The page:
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Transparent Eyeball - Perspectives No. 389

Transparent Eyeball

Perspectives No. 389

Transparent Eyeball, ca. 1836-38, Christopher Pearse Cranch
Transparent Eyeball   ca. 1836-38 Christopher Pearse Cranch

   Both Ralph Waldo Emerson (1803-1882) and Christopher Pearse Cranch (1813-1892) were graduates of Harvard Divinity School and both served as ministers after their graduations. But both turned away from more traditional religious institutions and toward transcendentalism, a philosophical movement of which Emerson was a leader. The movement incorporated, among other tenets, what its believers saw as the sacred power of nature.

   The idea of the “transparent eyeball” was originated by Emerson to illustrate his belief that in becoming one with nature, one must become a transparent eyeball oneself—an eyeball that absorbs, rather than reflects, allowing the observer to perceive all of nature’s details. Emerson believed that one should experience solitude in nature to experience its power and that nature should not “be a toy to a wise spirit.”

Landscape with Couple Boating, 1860, Christopher Pearse Cranch
Landscape with Couple Boating   1860   Christopher Pearse Cranch

   To illustrate Emerson’s transparent eyeball concept, Cranch created a caricature. Cranch was a poet, caricaturist and landscape painter. His paintings were in the style of the Hudson River school, perhaps influenced by the Barbizon school in France, but, his most well-remembered artwork is this simple hand-drawn caricature.

   Whether an artist is searching for a religious experience when painting nature or not, spending a prolonged time working en plein air does have its revelations. The longer that we spend quietly watching and working outdoors, the more we see. As Nature slowly reveals herself, the notion of "the transparent eyeball" becomes clear. Non-judgemental seeing beyond our familiar labels for objects opens us up to a larger, more varied and interesting world. It is not easy to do, but with patience, we find ourselves suddenly noticing colors, details and even new compositions which we were not even aware of at first glance. As has sometimes happened to us, we might even exclaim, “Was that rock always there?” We do well to try to use our eyes to absorb all that nature has to offer. It is bound to inform our art in wondrous ways.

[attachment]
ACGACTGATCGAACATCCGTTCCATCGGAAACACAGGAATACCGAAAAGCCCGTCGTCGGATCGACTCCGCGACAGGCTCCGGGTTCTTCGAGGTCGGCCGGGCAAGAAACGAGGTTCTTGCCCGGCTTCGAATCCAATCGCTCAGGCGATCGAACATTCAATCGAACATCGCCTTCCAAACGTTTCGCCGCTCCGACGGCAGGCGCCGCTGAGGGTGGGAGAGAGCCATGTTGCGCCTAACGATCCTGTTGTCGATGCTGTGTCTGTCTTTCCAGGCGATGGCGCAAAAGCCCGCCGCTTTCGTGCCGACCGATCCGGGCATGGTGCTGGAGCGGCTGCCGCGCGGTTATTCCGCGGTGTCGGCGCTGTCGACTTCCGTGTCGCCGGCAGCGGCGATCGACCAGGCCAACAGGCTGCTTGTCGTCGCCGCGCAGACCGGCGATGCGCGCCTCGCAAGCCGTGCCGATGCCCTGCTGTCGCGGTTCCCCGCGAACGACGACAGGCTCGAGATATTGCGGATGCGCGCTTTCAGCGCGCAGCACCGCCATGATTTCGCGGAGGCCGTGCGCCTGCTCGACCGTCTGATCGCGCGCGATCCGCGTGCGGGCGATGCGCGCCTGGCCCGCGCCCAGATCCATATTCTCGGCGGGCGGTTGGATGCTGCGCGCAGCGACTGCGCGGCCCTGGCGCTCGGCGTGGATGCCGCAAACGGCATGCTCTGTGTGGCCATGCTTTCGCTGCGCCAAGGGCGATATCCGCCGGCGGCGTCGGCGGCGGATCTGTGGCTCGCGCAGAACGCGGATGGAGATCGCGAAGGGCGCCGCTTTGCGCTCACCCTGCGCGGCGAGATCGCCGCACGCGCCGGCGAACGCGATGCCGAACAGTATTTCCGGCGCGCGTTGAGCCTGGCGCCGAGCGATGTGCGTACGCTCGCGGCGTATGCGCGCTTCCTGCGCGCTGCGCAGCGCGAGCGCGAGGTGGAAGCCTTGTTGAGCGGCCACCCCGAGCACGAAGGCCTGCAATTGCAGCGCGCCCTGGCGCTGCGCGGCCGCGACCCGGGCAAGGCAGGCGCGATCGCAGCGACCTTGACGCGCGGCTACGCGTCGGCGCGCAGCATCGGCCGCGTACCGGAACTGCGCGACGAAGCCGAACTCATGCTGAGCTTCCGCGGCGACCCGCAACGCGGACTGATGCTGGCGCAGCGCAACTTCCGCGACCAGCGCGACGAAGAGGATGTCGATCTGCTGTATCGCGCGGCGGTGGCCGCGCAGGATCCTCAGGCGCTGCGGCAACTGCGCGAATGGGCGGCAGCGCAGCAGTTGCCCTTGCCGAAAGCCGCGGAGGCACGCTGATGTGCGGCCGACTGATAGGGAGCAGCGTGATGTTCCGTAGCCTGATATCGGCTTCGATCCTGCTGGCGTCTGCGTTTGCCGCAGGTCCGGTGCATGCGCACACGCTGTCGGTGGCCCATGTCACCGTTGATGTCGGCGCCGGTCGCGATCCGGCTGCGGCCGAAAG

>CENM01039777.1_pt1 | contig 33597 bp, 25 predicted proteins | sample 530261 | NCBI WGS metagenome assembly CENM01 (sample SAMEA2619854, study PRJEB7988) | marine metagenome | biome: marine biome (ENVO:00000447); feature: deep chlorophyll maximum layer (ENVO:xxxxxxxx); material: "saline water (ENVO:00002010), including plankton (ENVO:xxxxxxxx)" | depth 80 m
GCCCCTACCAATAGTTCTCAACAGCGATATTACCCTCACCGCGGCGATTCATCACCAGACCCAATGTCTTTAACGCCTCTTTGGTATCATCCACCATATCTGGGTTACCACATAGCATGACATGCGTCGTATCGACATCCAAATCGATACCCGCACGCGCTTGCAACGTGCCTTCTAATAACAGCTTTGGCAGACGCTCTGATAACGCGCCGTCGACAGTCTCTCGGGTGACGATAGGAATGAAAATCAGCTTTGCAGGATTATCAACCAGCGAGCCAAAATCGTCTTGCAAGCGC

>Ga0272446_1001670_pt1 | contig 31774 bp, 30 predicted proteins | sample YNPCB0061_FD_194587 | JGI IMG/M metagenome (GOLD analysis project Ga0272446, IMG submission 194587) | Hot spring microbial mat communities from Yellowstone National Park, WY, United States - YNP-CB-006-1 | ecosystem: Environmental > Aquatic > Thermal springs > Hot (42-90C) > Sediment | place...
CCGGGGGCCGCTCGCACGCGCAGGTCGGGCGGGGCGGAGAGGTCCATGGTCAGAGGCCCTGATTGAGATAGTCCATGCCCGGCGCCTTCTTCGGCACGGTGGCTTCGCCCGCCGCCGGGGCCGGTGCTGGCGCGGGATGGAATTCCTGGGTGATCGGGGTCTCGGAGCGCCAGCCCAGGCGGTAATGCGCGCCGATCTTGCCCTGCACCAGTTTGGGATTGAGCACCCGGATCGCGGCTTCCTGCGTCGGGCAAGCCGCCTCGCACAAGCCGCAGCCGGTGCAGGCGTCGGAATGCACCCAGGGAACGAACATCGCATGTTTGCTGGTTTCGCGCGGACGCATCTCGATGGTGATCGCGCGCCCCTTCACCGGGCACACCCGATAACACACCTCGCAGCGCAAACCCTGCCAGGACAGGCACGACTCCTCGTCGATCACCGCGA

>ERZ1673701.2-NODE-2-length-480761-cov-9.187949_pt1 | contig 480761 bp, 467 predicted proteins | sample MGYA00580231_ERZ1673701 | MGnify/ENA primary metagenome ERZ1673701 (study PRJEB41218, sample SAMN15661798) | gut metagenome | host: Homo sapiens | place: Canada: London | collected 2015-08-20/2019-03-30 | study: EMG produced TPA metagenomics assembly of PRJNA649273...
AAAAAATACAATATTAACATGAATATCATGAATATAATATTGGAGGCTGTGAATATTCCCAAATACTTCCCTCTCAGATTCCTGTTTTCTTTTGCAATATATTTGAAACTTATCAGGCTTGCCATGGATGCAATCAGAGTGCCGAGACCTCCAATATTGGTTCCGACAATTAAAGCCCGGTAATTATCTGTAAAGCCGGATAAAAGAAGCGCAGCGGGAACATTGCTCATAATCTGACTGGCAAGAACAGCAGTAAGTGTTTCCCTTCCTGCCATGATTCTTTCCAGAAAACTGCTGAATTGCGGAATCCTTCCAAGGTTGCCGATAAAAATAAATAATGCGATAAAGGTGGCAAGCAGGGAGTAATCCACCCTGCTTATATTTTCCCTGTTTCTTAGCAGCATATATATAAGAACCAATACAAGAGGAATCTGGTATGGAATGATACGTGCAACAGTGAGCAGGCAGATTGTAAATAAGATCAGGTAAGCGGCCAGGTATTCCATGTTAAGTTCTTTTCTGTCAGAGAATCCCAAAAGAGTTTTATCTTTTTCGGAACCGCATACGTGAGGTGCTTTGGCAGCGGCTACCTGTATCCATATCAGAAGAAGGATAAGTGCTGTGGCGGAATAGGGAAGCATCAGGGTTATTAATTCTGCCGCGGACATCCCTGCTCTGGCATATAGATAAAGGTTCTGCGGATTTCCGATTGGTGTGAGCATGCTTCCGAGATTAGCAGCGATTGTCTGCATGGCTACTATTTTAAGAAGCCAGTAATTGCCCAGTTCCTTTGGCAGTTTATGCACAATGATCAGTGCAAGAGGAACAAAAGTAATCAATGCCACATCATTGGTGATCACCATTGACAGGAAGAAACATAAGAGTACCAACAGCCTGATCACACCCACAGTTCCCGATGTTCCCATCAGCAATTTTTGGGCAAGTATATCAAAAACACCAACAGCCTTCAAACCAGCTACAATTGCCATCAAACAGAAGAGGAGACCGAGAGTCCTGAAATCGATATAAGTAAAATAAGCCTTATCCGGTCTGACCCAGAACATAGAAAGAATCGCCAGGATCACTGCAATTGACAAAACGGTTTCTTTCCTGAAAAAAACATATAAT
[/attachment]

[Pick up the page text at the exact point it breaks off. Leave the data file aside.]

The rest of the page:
Copyright Hulsey Trusty Designs, L.L.C. (except where noted). All rights reserved.
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About Us

Photograph of John Hulsey and Ann Trusty in Glacier National Park
We are artists, authors and teachers with over 40 years of experience in painting the world's beautiful places. We created The Artist's Road in order to share our knowledge and experiences with you, and create a community of like-minded individuals.  You can learn more about us and see our original paintings by clicking on the links below.
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